More on Netflix, Video Streaming and The Long Tail


Netflix, founded in 1997, is now the world's largest online movie rental service.

In 2006, David Leonhardt of the NY Times wrote a very informative article about how Netflix was using the phenomenon of the Long Tail to build a remarkable 21st Century business.

Since 2009, in addition to the little red envelopes that deliver DVDs to customers through the mail, Netflix has been making deals with a variety of hardware companies to make its online streaming "Watch Instantly" service more or less ubiquitous. The "Watch Instantly" option still doesn't offer all of the top 100 films. Some observers predict that the studios may have to begin offering more films through Netflix as more customers demand their online films arrive via Netflix, a service they are wired to receive. However, in 2011 Netflix was unable to make a deal to continue offering the films from the Starz network - even though Netflix was reportedly willing to pay 10 times the amount they had been paying for annual licenses to stream that content.

Another indicator of the challenges facing Netflix (as the streaming business matures) can be seen in a Sept. 2011 drop in their stock price. In mid-2010 Netflix reported over 15 million subscribers (up 42% in one year) and they projected that they would end 2010 with 17.7-18.5 million subscribers, with more than half of all those customers streaming at least some video. Netflix met those predictions as streaming became very popular. But, in July 2011, Netflix changed its service plan, increasing the cost of receiving physical DVDs (for a time, their streaming-plus-DVD plan cost only $9.99, but after July 2011 it will cost subscribers $15.98 to get DVDs and streaming). The resulting protests, from streaming customers who also wanted physical DVDs and didn't want to pay extra for that option, had a small effect on Netflix's bottom line, with Netflix lowering their predictions on the number of subscribers (24 million customers -- down from the 25 million previously predicted for the third quarter of 2011). But the stock price for Netflix took a big hit tumbling over 20% in just two days in mid-September 2011.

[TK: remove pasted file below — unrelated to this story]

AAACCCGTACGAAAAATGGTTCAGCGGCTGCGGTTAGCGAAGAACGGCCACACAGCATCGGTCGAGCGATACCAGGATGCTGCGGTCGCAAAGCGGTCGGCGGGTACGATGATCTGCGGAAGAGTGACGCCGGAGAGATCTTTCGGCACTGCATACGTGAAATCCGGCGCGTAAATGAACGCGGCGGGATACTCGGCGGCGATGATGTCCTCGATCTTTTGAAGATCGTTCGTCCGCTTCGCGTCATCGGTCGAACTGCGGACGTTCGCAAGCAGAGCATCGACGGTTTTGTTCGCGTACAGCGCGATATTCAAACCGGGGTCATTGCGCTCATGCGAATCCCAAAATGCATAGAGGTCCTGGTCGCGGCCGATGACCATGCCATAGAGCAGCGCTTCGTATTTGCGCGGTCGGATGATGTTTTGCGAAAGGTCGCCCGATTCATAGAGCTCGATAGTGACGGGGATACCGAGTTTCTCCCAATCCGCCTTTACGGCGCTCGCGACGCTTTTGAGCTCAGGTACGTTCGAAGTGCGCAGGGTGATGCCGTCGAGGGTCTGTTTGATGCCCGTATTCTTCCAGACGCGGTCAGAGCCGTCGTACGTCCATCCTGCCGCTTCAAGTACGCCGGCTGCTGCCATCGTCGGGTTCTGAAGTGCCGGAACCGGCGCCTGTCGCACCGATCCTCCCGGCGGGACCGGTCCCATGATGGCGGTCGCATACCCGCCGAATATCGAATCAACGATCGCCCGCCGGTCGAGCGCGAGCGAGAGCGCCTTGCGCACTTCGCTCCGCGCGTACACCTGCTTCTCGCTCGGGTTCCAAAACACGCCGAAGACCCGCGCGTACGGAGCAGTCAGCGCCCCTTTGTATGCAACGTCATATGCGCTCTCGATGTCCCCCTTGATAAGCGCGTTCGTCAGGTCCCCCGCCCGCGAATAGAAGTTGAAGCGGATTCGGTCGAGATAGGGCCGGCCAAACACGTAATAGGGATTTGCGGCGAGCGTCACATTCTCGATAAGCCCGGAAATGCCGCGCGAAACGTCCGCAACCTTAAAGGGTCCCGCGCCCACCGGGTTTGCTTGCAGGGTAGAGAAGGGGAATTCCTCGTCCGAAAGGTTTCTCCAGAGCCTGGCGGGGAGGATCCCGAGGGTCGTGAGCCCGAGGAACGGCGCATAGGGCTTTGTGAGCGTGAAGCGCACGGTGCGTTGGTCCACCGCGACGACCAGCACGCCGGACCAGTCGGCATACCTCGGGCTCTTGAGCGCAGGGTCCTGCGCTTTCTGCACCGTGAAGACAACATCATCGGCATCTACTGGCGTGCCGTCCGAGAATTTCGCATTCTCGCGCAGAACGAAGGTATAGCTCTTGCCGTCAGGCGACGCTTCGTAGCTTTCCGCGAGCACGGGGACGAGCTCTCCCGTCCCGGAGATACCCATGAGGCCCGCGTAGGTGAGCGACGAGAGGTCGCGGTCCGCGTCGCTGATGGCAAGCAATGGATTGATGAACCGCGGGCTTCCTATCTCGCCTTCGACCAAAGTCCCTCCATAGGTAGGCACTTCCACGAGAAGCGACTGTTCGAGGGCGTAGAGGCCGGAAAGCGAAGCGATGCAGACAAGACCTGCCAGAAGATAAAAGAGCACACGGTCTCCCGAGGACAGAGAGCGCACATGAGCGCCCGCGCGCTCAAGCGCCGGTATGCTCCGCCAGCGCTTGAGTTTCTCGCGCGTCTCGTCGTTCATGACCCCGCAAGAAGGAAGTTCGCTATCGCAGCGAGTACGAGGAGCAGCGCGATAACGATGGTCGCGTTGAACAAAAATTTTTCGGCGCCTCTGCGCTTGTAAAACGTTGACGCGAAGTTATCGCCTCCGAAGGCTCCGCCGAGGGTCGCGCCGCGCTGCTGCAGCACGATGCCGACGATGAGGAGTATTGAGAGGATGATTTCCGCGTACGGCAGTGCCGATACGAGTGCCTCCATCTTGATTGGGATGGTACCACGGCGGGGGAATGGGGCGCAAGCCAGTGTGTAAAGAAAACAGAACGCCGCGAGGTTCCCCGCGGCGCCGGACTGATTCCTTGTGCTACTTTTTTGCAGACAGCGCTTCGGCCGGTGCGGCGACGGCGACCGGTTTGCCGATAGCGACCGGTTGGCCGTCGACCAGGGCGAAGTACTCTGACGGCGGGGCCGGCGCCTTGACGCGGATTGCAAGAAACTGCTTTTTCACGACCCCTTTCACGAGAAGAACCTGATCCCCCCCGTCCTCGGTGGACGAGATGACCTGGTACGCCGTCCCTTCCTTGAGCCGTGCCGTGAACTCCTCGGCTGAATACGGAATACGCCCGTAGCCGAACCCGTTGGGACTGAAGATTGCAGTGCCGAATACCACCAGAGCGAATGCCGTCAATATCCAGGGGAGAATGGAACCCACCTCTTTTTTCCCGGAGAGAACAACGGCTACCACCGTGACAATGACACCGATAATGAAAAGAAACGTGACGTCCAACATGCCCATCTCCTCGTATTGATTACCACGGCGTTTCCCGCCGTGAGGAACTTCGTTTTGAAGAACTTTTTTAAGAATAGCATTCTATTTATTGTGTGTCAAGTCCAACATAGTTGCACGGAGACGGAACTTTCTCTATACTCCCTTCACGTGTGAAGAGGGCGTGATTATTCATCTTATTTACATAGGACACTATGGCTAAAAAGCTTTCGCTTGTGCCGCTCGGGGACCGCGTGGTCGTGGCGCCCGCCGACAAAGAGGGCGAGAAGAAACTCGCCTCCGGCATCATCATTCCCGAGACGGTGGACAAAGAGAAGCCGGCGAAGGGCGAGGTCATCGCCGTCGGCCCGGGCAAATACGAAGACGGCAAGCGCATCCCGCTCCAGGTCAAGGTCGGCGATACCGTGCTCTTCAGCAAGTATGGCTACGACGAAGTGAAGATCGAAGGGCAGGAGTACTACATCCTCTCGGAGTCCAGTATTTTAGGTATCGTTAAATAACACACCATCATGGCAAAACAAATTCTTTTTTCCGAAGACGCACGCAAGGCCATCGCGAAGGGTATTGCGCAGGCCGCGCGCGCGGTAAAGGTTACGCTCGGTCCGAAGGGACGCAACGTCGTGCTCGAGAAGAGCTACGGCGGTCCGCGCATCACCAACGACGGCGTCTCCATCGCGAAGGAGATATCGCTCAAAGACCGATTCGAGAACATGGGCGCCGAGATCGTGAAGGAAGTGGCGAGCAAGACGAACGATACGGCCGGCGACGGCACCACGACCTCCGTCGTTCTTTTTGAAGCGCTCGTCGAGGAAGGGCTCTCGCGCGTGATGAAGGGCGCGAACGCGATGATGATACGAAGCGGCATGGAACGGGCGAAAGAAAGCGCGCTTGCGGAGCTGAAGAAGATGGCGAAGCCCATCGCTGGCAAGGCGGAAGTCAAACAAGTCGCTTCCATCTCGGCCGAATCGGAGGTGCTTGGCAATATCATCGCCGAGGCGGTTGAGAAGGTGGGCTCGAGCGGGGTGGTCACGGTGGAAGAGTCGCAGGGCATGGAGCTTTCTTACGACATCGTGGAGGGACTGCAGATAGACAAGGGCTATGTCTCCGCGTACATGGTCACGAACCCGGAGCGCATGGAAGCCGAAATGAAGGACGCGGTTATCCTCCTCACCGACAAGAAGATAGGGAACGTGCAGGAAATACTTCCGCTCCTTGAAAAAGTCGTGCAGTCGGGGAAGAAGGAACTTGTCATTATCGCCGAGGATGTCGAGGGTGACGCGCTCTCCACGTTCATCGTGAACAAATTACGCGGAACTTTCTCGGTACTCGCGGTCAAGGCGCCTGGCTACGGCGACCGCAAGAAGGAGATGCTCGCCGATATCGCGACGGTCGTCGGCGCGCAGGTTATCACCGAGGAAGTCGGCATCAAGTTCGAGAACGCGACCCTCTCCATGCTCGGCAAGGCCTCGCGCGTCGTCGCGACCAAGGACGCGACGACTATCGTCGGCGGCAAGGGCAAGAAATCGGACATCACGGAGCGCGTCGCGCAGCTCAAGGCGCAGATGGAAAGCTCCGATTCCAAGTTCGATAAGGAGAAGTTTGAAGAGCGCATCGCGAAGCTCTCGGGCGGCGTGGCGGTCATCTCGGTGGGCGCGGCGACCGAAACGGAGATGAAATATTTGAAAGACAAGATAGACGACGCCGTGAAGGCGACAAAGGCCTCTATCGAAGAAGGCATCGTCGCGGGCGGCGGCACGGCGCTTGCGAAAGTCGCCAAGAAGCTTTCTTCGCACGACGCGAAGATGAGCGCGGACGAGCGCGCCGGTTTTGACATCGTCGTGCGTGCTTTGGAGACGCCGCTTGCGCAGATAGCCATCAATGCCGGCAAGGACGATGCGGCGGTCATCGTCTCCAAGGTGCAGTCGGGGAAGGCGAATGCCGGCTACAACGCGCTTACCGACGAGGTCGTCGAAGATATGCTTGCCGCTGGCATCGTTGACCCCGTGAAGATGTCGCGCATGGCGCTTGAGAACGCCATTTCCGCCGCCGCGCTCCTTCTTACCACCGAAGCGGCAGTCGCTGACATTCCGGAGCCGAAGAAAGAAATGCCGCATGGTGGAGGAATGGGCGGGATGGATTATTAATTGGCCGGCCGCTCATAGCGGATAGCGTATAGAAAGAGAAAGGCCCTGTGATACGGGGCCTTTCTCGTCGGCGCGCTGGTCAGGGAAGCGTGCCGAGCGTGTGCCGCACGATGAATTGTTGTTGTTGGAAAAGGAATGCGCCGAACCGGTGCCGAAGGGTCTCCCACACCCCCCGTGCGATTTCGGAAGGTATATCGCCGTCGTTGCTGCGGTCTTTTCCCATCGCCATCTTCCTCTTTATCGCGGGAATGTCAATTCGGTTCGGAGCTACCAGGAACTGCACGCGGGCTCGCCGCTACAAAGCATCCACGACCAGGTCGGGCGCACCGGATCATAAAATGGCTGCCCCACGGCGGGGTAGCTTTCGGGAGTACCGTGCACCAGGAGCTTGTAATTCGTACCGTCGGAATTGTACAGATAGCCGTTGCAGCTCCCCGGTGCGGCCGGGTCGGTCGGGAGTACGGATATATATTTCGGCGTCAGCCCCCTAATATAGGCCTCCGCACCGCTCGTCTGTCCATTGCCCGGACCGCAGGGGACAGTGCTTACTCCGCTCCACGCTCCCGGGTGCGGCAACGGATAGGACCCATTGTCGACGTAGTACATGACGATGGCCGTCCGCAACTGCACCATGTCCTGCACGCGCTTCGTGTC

It should be noted that Netflix subscribers can choose from over 100,000 DVD titles and a still growing library of choices that can be watched instantly. Netflix also lets users rate movies on a one- to five-star scale and make online recommendations to their friends. The company's servers also sift through the one billion ratings in its system to tell customers which movies they might like, based on which ones they've already liked.

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